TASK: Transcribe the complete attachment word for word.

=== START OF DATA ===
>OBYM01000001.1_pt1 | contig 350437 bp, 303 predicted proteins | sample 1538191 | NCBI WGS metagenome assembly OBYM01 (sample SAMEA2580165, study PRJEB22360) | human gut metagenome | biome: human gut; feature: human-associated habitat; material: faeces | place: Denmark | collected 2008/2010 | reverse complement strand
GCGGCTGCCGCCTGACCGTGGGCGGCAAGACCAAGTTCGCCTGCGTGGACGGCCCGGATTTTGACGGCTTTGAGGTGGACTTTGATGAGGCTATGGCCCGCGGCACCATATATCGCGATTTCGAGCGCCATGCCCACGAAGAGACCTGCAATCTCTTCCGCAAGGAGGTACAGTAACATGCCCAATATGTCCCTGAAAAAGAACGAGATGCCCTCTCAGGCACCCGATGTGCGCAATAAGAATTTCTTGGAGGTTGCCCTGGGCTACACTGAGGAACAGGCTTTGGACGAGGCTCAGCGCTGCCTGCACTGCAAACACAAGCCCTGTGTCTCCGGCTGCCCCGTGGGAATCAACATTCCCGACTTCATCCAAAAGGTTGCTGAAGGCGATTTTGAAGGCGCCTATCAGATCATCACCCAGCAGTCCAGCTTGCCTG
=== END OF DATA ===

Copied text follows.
>OBYM01000001.1_pt1 | contig 350437 bp, 303 predicted proteins | sample 1538191 | NCBI WGS metagenome assembly OBYM01 (sample SAMEA2580165, study PRJEB22360) | human gut metagenome | biome: human gut; feature: human-associated habitat; material: faeces | place: Denmark | collected 2008/2010 | reverse complement strand
GCGGCTGCCGCCTGACCGTGGGCGGCAAGACCAAGTTCGCCTGCGTGGACGGCCCGGATTTTGACGGCTTTGAGGTGGACTTTGATGAGGCTATGGCCCGCGGCACCATATATCGCGATTTCGAGCGCCATGCCCACGAAGAGACCTGCAATCTCTTCCGCAAGGAGGTACAGTAACATGCCCAATATGTCCCTGAAAAAGAACGAGATGCCCTCTCAGGCACCCGATGTGCGCAATAAGAATTTCTTGGAGGTTGCCCTGGGCTACACTGAGGAACAGGCTTTGGACGAGGCTCAGCGCTGCCTGCACTGCAAACACAAGCCCTGTGTCTCCGGCTGCCCCGTGGGAATCAACATTCCCGACTTCATCCAAAAGGTTGCTGAAGGCGATTTTGAAGGCGCCTATCAGATCATCACCCAGCAGTCCAGCTTGCCTG